To help spread the word about the recent launch of Rego—an iPhone app for bookmarking locations—we wanted to send an email announcement to our contacts. We use two Mac OS X applications—Daylite, a customer relationship management (CRM) tool and Direct Mail, an emailing tool—which together allow us to segment and execute such announcements more effectively.
This article introduces these tools and describes how we use them.
Daylite is a powerful, multi-user CRM for the Mac, and one that we’ve been using for close to 15 years. It provides integrated management of people, companies, opportunities, projects, and tasks.
In Makalu, we primarily use Daylite to keep track of people and companies, and their relationships to opportunities and projects. (For project management itself, we use Basecamp from 37signals.) Since this article describes how we use Daylite, it only scratches the surface of everything the tool can do.
Daylite runs as a server/client system. I have the server running on a home iMac and serving clients running on a MacBook Air, an iPhone 5 and an iPad mini.
The Daylite clients are smart enough to detect whether they need to connect to the server over the local network, or over the internet. Connecting over the internet obviously requires a fixed hostname, and we use a dynamic DNS provider for that. The Daylite server will automatically configure modern routers to provide the necessary external access.
The Daylite clients maintain a local copy of the server database and periodically sync themselves. So everything works very fast—online or offline.
An important component of the Daylite architecture is the Daylite Mail Assistant (DMA)—a plug-in for Apple Mail that integrates with the Daylite client—allowing you to create new contacts, companies, opportunities, projects and tasks directly from within Mail. In addition, DMA allows you to link important messages directly to those objects in Daylite.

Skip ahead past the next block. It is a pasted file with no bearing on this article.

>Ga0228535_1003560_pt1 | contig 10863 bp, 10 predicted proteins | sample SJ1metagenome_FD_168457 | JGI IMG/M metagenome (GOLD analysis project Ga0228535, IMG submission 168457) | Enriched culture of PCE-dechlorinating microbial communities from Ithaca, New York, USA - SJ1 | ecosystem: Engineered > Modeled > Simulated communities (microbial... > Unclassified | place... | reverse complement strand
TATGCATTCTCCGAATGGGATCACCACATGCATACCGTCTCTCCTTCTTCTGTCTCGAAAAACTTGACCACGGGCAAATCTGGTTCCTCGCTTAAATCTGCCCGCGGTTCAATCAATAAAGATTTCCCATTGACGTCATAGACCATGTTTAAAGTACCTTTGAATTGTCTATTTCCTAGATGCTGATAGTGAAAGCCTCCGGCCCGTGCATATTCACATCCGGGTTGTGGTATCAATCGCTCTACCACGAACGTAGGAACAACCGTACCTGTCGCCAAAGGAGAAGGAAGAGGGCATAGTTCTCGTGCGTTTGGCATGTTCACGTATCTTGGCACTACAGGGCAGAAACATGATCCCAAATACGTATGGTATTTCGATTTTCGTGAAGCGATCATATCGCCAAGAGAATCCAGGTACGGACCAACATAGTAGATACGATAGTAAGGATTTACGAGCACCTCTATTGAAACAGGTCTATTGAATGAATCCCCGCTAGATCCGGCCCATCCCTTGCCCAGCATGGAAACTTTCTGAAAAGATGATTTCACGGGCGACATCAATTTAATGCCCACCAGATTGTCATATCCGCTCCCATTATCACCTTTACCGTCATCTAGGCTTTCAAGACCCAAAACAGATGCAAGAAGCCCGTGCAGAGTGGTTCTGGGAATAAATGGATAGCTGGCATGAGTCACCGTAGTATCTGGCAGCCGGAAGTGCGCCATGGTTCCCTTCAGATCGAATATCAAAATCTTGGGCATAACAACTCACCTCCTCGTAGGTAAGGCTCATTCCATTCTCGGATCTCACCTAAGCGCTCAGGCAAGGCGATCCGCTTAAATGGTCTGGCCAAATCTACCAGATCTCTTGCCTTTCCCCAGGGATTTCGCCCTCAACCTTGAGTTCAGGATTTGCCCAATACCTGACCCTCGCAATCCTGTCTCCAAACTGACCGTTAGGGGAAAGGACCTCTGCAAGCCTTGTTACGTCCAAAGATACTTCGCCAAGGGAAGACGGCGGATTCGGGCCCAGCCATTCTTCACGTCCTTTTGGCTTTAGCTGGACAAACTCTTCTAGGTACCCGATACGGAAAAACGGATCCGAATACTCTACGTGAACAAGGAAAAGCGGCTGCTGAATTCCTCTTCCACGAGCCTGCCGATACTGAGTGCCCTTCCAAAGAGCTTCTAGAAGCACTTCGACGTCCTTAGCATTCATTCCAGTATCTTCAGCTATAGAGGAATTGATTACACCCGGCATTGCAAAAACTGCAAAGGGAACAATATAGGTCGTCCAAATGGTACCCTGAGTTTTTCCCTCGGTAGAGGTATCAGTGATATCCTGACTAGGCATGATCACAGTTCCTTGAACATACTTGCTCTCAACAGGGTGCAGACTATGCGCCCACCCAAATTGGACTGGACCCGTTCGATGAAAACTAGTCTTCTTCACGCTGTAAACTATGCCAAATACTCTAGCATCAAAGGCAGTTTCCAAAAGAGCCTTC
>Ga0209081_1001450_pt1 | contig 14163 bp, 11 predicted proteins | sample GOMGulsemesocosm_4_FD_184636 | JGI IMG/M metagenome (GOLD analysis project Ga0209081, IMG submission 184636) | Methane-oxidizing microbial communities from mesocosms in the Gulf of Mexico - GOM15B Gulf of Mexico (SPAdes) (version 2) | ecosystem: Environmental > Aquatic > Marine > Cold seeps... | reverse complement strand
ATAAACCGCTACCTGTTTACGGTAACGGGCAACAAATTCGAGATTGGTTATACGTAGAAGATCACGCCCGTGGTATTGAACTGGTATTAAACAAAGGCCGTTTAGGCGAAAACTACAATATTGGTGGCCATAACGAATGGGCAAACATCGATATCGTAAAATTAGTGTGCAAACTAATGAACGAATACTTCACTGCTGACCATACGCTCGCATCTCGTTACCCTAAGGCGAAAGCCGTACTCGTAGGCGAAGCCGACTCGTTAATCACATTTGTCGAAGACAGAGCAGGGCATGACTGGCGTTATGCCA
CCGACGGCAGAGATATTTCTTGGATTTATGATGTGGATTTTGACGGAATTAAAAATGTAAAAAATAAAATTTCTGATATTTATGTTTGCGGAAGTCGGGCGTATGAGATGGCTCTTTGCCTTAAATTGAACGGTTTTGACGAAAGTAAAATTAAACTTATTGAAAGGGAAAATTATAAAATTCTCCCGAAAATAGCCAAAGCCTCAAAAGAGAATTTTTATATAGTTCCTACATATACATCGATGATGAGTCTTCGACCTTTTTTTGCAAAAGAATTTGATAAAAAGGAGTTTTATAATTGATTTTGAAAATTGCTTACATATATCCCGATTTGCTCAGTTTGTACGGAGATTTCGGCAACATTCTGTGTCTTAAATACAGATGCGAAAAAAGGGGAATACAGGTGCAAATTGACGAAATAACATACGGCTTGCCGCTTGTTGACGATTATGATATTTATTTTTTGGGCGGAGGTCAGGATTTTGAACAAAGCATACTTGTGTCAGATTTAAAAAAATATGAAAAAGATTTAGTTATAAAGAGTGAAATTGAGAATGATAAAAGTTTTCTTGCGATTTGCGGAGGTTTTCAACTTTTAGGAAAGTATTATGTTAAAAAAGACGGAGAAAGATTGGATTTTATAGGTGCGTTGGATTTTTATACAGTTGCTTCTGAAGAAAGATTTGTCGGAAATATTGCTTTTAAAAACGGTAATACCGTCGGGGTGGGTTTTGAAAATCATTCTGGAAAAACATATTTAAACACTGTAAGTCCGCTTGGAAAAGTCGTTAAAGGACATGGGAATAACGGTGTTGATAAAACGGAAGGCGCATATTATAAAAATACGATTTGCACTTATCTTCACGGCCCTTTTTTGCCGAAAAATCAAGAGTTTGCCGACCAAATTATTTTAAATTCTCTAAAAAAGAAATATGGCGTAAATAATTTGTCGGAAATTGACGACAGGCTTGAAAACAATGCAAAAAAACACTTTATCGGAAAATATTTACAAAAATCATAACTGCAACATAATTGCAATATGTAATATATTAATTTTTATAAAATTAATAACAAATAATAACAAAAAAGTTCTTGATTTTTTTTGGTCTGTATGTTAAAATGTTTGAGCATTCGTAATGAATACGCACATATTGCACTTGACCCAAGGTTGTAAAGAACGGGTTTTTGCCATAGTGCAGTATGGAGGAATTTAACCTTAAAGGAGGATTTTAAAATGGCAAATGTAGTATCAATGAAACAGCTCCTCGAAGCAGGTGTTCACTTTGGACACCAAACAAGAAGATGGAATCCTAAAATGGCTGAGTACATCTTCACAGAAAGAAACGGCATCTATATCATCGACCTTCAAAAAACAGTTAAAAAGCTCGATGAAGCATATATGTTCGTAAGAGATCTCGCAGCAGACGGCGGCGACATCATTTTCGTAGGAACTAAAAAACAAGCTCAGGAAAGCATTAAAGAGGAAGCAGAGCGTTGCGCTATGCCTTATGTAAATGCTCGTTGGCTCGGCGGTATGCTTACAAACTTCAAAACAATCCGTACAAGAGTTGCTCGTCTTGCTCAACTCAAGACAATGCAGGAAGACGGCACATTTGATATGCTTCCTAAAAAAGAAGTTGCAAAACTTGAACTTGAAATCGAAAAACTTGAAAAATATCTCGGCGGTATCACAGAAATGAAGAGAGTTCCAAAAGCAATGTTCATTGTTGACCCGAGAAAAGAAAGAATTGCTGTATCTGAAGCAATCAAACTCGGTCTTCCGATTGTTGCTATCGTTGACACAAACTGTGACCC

In this screenshot, you can see I’ve linked this email to my contact Alex Bendiken, as well as our MLK Maintenance project.
(If I wanted to, I could also create a delegated task for Alex, and set a reminder for myself to follow up later—but again, we mostly use Basecamp, rather than Daylite, for project management.)
Classifying contacts by keyword
Daylite allows you to add any number of keywords to your contacts. These are like tags, and you’re free to define and use them as you like.
In Makalu, we’ve decided to classify our contacts primarily by three different groups of keywords — Context, Role and Relationship.
Let’s take a look at these:
Context. Our company does client work, and we also sell products like RaceSplitter, Rego and my Money for Something book. We’ve created a set of keywords to help us associate our contacts with each of these business contexts. (And, as you can imagine, some of our contacts are associated to several contexts.)